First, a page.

Whatever happened to George Carlin's stuff?

By Anthony Buccino

When I'm gone, what will become of my stuff?
Will my surviving relatives declare my stuff as crap
and send it off to the Happy Hill Recycling Farm?


Actually, I don't care what happened to the entertainer's stuff. His stuff was crap. My crap is stuff. He would say so himself, except he's gone, and as an atheist, probably not far. But as for me I've been thinking about my stuff as I sit here in my man cave/bunker/warehouse with about sixty of those white storage boxes full of my stuff.

I'm not a pack rat. I've been writing for more than forty years and I don't have any notes from before 1971, more or less. So, I've got a lot of notes about stuff I wrote about, and probably a lot more notes about stuff I wanted to write about but haven't done so yet. And boxes of books that I used in my research. And more boxes of books I intend to read when I get some time. I can't bear to part with any of them.

Tools and things left behind by a stranger

Legacy tools and stuff to be picked over at local house contents sale

Some of these boxes I had taken down from the attic where there are just as many boxes as the beams will hold. I was looking for something and I probably found it, but haven't gotten around to bringing the boxes back up, yet.

While the boxes were handy, I went through them and discarded all the junk. That eliminated almost two boxes. I filled those two boxes with accumulated knick-knacks, opened playing cards, souvenirs and such, Mom's swizzle stick collection and such, then labeled them so they are ready to go up to the attic.

I compare these sagging white boxes surrounding me to the various hard drives hooked up and others standing by my computer. It's probably a close comparison as to which hold more data. But that's not what got me thinking about my stuff. A power surge or a burst water pipe would certainly have me moaning for all the lost treasures in my stuff. But, no, that's not it, either.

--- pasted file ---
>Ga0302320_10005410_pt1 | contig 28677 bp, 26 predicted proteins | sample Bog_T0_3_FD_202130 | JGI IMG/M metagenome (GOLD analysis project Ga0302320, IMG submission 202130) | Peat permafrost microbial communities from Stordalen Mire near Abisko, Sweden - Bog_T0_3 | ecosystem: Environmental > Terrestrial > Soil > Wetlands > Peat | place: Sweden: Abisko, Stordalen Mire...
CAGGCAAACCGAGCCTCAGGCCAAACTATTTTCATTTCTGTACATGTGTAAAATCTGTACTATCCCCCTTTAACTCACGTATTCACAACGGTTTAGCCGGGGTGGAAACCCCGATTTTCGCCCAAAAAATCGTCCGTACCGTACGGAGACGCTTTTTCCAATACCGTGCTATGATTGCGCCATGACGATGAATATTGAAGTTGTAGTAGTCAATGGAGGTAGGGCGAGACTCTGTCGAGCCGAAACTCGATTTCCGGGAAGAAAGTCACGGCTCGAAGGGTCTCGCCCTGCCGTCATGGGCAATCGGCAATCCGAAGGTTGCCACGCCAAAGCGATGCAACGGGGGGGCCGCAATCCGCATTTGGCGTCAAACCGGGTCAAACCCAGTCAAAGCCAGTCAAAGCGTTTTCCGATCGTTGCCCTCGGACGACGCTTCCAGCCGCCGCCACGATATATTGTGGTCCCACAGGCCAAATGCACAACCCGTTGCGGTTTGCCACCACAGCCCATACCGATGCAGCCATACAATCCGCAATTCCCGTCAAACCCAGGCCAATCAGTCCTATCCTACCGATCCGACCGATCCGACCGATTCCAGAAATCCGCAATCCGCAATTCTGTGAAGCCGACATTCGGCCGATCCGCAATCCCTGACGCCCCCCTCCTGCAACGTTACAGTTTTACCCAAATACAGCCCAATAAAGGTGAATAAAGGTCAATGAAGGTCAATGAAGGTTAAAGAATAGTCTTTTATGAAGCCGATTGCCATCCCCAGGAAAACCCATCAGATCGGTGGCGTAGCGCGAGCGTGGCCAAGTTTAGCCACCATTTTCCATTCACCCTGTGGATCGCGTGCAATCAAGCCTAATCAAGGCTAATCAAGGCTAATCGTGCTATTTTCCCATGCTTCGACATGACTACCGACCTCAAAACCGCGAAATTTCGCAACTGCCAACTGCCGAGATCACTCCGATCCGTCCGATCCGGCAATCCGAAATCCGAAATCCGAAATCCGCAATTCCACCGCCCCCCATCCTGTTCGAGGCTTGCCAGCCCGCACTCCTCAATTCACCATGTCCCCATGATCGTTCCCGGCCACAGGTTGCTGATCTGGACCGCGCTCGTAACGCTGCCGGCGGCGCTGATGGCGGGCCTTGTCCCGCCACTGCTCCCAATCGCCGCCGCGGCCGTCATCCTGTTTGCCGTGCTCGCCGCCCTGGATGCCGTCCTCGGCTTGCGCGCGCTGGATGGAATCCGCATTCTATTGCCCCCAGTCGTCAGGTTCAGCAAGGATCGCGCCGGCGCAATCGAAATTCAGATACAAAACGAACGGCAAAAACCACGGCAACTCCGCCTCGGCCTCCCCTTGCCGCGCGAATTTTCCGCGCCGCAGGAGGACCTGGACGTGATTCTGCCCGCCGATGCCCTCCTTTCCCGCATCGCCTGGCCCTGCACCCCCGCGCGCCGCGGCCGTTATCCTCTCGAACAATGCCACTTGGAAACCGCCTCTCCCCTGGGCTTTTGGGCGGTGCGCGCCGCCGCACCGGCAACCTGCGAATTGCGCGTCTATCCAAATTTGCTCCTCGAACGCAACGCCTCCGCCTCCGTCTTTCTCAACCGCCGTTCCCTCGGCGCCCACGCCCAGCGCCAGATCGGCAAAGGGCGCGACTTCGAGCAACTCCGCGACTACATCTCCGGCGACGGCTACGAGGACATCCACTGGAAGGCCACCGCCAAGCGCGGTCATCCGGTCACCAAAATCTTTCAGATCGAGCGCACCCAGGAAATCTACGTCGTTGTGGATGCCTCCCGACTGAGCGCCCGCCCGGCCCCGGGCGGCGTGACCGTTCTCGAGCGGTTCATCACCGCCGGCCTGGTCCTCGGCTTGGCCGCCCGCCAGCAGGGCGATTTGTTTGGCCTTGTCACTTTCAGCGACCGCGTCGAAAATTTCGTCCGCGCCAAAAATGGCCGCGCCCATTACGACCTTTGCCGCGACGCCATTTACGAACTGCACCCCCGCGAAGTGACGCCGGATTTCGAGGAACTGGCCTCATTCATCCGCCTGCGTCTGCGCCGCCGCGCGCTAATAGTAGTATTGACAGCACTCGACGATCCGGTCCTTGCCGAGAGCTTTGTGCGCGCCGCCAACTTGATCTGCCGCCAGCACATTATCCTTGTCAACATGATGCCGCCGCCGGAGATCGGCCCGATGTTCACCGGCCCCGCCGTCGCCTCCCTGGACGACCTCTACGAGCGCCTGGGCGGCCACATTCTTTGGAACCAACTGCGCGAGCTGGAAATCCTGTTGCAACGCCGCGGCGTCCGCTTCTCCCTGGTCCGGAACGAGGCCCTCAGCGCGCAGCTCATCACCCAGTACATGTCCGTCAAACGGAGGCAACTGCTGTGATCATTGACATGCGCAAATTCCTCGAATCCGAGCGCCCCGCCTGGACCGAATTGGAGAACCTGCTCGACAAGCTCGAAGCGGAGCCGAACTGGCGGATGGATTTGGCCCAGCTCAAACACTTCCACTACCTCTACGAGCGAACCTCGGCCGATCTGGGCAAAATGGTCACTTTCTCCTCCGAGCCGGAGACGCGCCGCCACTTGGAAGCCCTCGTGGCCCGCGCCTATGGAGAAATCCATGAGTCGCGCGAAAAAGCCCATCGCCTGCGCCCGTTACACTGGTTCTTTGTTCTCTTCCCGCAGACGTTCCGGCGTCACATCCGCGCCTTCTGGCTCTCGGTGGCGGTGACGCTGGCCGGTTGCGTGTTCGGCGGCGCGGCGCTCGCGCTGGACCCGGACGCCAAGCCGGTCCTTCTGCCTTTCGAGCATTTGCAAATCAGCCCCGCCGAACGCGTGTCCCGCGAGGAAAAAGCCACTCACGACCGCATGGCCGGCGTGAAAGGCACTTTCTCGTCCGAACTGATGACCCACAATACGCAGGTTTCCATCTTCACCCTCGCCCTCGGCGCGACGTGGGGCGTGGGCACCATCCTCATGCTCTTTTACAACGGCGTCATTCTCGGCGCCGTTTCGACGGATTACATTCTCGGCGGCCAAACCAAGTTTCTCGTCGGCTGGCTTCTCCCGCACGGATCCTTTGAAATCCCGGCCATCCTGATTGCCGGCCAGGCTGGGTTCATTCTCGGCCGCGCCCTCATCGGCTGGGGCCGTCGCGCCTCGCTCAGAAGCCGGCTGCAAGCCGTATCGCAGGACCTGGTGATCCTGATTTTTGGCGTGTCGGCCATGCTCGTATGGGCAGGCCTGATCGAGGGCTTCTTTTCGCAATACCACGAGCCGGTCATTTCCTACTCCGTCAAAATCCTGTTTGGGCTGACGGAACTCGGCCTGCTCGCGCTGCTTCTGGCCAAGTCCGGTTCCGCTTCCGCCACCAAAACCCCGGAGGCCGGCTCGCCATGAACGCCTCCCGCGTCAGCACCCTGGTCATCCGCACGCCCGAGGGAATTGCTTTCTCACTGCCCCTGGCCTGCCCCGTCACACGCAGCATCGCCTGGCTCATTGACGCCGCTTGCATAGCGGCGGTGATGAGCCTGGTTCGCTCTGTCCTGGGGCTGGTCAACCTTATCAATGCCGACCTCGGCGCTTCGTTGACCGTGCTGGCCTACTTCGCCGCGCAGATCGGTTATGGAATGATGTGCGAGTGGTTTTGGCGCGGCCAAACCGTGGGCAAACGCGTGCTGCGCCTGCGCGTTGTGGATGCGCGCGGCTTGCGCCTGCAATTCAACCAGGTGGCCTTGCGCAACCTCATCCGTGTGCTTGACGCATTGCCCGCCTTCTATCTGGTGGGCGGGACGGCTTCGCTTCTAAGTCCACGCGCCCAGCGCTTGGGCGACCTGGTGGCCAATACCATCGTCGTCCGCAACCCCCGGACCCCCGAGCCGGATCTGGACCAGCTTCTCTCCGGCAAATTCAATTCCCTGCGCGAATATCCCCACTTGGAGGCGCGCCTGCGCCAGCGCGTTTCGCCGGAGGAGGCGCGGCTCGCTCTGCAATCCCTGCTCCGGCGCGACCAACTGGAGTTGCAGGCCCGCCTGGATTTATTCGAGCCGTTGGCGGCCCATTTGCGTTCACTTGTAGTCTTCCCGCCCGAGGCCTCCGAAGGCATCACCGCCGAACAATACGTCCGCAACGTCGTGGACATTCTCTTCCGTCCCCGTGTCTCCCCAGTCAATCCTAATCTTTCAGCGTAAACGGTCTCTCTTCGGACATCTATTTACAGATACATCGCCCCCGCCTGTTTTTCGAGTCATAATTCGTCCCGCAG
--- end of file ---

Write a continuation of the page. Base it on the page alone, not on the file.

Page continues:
It's all about what happens to my stuff when I'm not here anymore to take care of it, to sift through it, looking in just the right box for the right piece of paper, or photo, or book, that I need to somehow complete my thought. With the computer I can put in a word or phrase and I get rows and rows of documents where that word or phrase appears. With these white boxes and the ones cooling in the attic, the sorting algorithm is in my ever shrinking pack of grey matter.

When I'm gone, what will become of my stuff? Will my surviving relatives declare my stuff as crap and send it off to the Happy Hill Recycling Farm? Already I know someone in whom this collection cluttering the basement incites a near grand mal seizure at the mere thought of dumping all this stuff without my aging muscles to bag, lug and tote to the curb.

The books, in several trips, would go to the local library's annual used book sale, and those not sold to be refreshed into new books some day. My notes and scraps of ideas? Oh, where will they go without me. I suppose the truth is that if there is no extant published version of what I may have produced from my stuff, online or in print somewhere, the thoughts and background stuff will be surely tossed.

I get it. I have to get rid of my stuff so the next guy has a place for his stuff. But first, he has to get rid of my crap so he'll have a place for his stuff.

 Copyright © 2014 By Anthony Buccino, all rights reserved.


First published on Write Side of 50 as The Stuff of my Stuff

Buccino on Write-Side of 50

This Passes for Memoir

Sorry, Nobody Wants Your Parents’ Stuff - Advice for boomers desperate to unload family heirlooms

ANTHONY'S WORLD

Anthony Buccino


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New Jersey author Anthony Buccino's stories of the 1960s, transit coverage and other writings earned four Society of Professional Journalists Excellence in Journalism awards. The Pushcart Prize-nominated writer has been called ' “New Jersey’s ‘Garrison Keillor” or something to that effect.’

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